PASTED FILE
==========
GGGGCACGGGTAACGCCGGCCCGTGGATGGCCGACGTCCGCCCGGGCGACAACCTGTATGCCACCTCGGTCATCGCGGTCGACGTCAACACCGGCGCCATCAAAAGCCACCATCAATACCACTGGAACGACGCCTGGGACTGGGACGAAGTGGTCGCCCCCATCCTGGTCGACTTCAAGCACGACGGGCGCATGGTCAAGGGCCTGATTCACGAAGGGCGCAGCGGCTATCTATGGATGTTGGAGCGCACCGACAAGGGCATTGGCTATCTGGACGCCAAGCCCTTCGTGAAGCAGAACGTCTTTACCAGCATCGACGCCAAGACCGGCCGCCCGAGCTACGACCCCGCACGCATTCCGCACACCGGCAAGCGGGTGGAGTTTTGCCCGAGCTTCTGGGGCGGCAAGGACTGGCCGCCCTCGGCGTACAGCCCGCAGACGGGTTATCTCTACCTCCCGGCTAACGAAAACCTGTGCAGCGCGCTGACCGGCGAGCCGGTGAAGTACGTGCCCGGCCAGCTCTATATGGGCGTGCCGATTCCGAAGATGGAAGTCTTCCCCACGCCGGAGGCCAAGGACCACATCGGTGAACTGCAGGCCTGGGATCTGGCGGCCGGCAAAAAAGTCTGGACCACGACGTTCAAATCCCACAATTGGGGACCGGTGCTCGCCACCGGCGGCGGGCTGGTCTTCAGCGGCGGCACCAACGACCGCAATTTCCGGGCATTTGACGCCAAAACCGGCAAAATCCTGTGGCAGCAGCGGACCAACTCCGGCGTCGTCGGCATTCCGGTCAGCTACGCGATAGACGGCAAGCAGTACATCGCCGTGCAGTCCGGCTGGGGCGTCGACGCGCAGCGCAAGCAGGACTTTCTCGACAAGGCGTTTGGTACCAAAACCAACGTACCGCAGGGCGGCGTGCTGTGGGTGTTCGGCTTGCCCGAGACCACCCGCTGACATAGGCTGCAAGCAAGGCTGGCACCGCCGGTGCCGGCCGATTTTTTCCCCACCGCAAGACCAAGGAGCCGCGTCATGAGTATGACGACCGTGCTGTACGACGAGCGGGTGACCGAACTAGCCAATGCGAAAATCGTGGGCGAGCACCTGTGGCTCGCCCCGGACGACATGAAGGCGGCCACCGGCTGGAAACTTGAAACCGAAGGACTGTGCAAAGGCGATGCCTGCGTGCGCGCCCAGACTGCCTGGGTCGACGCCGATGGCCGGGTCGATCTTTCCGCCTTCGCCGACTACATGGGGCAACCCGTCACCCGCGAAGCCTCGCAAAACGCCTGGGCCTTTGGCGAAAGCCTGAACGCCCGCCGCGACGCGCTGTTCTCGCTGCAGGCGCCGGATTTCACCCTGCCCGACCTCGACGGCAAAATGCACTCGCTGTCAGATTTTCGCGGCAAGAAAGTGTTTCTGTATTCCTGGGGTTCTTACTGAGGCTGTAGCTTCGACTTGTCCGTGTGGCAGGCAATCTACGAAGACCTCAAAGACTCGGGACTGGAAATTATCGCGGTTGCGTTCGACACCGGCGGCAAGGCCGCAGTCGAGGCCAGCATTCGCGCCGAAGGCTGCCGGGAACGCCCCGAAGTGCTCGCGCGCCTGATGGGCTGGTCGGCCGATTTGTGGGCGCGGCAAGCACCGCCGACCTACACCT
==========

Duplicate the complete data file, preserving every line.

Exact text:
GGGGCACGGGTAACGCCGGCCCGTGGATGGCCGACGTCCGCCCGGGCGACAACCTGTATGCCACCTCGGTCATCGCGGTCGACGTCAACACCGGCGCCATCAAAAGCCACCATCAATACCACTGGAACGACGCCTGGGACTGGGACGAAGTGGTCGCCCCCATCCTGGTCGACTTCAAGCACGACGGGCGCATGGTCAAGGGCCTGATTCACGAAGGGCGCAGCGGCTATCTATGGATGTTGGAGCGCACCGACAAGGGCATTGGCTATCTGGACGCCAAGCCCTTCGTGAAGCAGAACGTCTTTACCAGCATCGACGCCAAGACCGGCCGCCCGAGCTACGACCCCGCACGCATTCCGCACACCGGCAAGCGGGTGGAGTTTTGCCCGAGCTTCTGGGGCGGCAAGGACTGGCCGCCCTCGGCGTACAGCCCGCAGACGGGTTATCTCTACCTCCCGGCTAACGAAAACCTGTGCAGCGCGCTGACCGGCGAGCCGGTGAAGTACGTGCCCGGCCAGCTCTATATGGGCGTGCCGATTCCGAAGATGGAAGTCTTCCCCACGCCGGAGGCCAAGGACCACATCGGTGAACTGCAGGCCTGGGATCTGGCGGCCGGCAAAAAAGTCTGGACCACGACGTTCAAATCCCACAATTGGGGACCGGTGCTCGCCACCGGCGGCGGGCTGGTCTTCAGCGGCGGCACCAACGACCGCAATTTCCGGGCATTTGACGCCAAAACCGGCAAAATCCTGTGGCAGCAGCGGACCAACTCCGGCGTCGTCGGCATTCCGGTCAGCTACGCGATAGACGGCAAGCAGTACATCGCCGTGCAGTCCGGCTGGGGCGTCGACGCGCAGCGCAAGCAGGACTTTCTCGACAAGGCGTTTGGTACCAAAACCAACGTACCGCAGGGCGGCGTGCTGTGGGTGTTCGGCTTGCCCGAGACCACCCGCTGACATAGGCTGCAAGCAAGGCTGGCACCGCCGGTGCCGGCCGATTTTTTCCCCACCGCAAGACCAAGGAGCCGCGTCATGAGTATGACGACCGTGCTGTACGACGAGCGGGTGACCGAACTAGCCAATGCGAAAATCGTGGGCGAGCACCTGTGGCTCGCCCCGGACGACATGAAGGCGGCCACCGGCTGGAAACTTGAAACCGAAGGACTGTGCAAAGGCGATGCCTGCGTGCGCGCCCAGACTGCCTGGGTCGACGCCGATGGCCGGGTCGATCTTTCCGCCTTCGCCGACTACATGGGGCAACCCGTCACCCGCGAAGCCTCGCAAAACGCCTGGGCCTTTGGCGAAAGCCTGAACGCCCGCCGCGACGCGCTGTTCTCGCTGCAGGCGCCGGATTTCACCCTGCCCGACCTCGACGGCAAAATGCACTCGCTGTCAGATTTTCGCGGCAAGAAAGTGTTTCTGTATTCCTGGGGTTCTTACTGAGGCTGTAGCTTCGACTTGTCCGTGTGGCAGGCAATCTACGAAGACCTCAAAGACTCGGGACTGGAAATTATCGCGGTTGCGTTCGACACCGGCGGCAAGGCCGCAGTCGAGGCCAGCATTCGCGCCGAAGGCTGCCGGGAACGCCCCGAAGTGCTCGCGCGCCTGATGGGCTGGTCGGCCGATTTGTGGGCGCGGCAAGCACCGCCGACCTACACCT